Who Could Be New Conservative Leader With May Under Fire?

Updated on
  • Five Tories who could step into job after shocking result
  • Rudd, Johnson and Davis in the running as Brexit talks loom

Falconer Says May a Completely Lame Duck Prime Minister

A shocking U.K. election result threw the Conservative Party into turmoil and has Theresa May scrambling to shore up her position. If history is any indication, the Tories will waste little time in seeking a new leader. So who can lay claim to the Tory crown?

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May has moved fast to try and cling to power as she got permission from the Queen to form a government with the backing of Northern Ireland’s Democratic Unionist Party. That buys her some time but does not guarantee her political survival. Here are some potential contenders if she doesn’t last:

Boris Johnson, 52: The Comeback Kid

Boris Johnson

Photographer: Simon Dawson/Bloomberg

Gaffe-prone Boris -- he’s one of the few politicians known by his first name -- remains a popular figure and in the past he’s made no secret of his ambition to be prime minister one day. In the aftermath of the 2016 Brexit referendum, he looked a shoe-in until he got ambushed and outplayed in palace intrigue. He owes his place in the Cabinet to May needing to burnish her Brexit credentials with the star of the Leave campaign. As foreign secretary he’s made diplomatic errors but his common touch and spontaneity are beyond dispute, and in stark contrast to May’s stiffness and rehearsed lines. Could it be second time lucky for the former mayor of London?

David Davis, 68: Mr. Brexit

David Davis

Photographer: Chris Ratcliffe/Bloomberg

Popular among grassroots Tory members, the Brexit Secretary is also well-liked by lawmakers in Parliament and has friends in rival parties. He’s twice stood for the leadership in the past, most recently in 2005 when he made the final two, losing out to a fresh-faced David Cameron who made Davis’s traditional right-wing campaign look like the past. May revived his political career when she plucked him unexpectedly from the backbenches last summer.

Amber Rudd, 53: The Lady in Waiting

Amber Rudd

Photographer: Simon Dawson/Bloomberg

Rudd made her mark in the campaign as an able performer, most notably when she stood in for the prime minister in a live televised debate, just days after the death of her father. Even so, the home secretary barely squeaked by to hold on to her seat in Hastings, southeast England, by a mere 346 votes. Rudd has enjoyed a high profile in the Home Office given the challenge of reducing immigration and spate of recent terror attacks. An ardent Remainer in last year’s Brexit campaign, as home secretary she’s taken a hard-line stance on immigration that caused ructions in her own party. Her rise has been meteoric -- she entered Parliament just seven years ago and now holds one of the four so-called great offices of state. Can she make it all the way to the top?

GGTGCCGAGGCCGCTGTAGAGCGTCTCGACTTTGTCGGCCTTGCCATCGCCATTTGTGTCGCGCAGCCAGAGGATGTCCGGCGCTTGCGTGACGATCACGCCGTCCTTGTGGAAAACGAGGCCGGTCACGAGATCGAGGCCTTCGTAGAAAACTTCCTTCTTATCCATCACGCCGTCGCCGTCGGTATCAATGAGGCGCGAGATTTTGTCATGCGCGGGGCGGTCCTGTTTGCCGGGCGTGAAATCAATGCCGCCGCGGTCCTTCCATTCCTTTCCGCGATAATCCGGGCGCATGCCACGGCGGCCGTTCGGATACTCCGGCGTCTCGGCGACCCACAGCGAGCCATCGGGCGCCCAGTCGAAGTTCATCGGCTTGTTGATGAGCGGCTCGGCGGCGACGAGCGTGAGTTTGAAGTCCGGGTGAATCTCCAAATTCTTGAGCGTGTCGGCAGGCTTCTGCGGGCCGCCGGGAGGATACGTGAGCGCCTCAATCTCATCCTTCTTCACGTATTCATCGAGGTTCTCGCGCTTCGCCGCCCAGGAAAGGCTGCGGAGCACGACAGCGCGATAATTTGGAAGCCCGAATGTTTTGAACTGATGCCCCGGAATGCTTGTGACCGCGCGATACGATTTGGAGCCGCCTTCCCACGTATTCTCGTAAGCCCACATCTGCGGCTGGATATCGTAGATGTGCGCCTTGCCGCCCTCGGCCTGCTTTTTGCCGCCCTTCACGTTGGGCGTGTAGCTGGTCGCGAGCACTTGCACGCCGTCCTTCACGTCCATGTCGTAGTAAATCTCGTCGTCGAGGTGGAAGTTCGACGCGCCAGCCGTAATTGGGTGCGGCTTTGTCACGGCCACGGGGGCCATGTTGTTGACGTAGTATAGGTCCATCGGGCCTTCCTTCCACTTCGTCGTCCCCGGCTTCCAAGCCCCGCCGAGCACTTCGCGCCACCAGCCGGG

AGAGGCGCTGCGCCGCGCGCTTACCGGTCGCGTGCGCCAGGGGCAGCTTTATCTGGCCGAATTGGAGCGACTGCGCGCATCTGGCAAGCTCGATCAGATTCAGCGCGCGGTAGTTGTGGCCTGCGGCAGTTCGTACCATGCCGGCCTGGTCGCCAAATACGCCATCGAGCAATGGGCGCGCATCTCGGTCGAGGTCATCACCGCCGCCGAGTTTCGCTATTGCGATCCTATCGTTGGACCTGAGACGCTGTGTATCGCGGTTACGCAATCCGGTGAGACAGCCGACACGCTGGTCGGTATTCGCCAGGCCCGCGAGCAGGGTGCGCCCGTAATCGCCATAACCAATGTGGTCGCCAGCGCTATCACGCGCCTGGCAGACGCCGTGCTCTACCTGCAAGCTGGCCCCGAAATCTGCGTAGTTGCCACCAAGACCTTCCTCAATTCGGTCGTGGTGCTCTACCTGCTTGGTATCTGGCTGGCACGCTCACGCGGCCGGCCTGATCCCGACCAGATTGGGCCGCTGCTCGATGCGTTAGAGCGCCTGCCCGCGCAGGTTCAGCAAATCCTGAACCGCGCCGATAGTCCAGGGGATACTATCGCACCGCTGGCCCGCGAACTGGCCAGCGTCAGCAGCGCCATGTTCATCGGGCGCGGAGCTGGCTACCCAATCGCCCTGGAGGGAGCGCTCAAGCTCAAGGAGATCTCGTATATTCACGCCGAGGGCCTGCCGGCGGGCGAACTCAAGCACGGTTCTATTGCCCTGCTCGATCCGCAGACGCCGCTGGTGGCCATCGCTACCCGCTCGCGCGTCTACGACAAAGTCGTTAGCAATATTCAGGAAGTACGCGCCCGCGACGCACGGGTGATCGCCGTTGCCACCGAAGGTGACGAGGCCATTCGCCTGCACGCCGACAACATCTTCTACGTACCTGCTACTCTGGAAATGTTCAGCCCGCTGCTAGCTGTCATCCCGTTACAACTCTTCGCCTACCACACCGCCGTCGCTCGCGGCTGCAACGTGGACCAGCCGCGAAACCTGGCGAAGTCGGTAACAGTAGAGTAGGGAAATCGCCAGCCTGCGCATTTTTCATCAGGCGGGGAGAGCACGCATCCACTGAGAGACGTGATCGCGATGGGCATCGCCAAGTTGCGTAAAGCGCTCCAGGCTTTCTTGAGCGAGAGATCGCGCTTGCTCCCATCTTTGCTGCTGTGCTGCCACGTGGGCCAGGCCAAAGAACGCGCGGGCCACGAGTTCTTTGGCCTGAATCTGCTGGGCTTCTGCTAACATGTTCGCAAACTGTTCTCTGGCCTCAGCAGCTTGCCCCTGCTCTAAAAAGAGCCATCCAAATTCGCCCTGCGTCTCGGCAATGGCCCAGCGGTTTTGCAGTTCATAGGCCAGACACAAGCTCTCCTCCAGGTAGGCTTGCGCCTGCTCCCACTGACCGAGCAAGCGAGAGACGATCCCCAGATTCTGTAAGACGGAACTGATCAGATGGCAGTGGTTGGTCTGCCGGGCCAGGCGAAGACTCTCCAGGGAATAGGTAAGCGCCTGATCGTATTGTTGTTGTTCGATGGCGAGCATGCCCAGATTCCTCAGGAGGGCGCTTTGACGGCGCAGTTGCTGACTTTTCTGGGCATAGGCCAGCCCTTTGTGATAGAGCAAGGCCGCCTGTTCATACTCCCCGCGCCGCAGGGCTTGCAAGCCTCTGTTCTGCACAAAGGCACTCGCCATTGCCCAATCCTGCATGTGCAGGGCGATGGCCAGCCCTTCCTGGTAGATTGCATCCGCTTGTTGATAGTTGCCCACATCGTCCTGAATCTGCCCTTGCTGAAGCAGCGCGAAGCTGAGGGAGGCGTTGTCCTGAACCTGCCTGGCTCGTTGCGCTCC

Michael Fallon, 65: Dark Horse

Michael Fallon

Photographer: Chris Ratcliffe/Bloomberg

He’s a veteran defense secretary who first served in government under Margaret Thatcher. Ousted from Parliament in 1992, Fallon returned to the safe seat of Sevenoaks in 1997 and is regarded by Tory strategists as one of the steadiest media performers in the Cabinet. He’s regularly been deployed as the party’s attack dog, with both May and Cameron sending him out to defend the Tories at times of difficulty -- and to savage Jeremy Corbyn’s record on national security. When the shocking exit poll flagging a hung Parliament was released, it was Fallon who was on live television, responding calmly and staying poised.

Philip Hammond, 61: Safe Pair of Hands

Philip Hammond

Photographer: Luke MacGregor/Bloomberg

Known as "Spreadsheet Phil," the chancellor of the exchequer has played down his political ambitions, saying his only focus was running the country’s finances. Hammond is seen as a moderating voice to the Brexit hardliners in May’s government. That is likely to play well with Remainers, but less well with the party faithful. He may not have enough of a base within Tory ranks for a leadership bid to really gain traction. But after much speculation before the election that May was set to sack him, could he now aspire to the top job?

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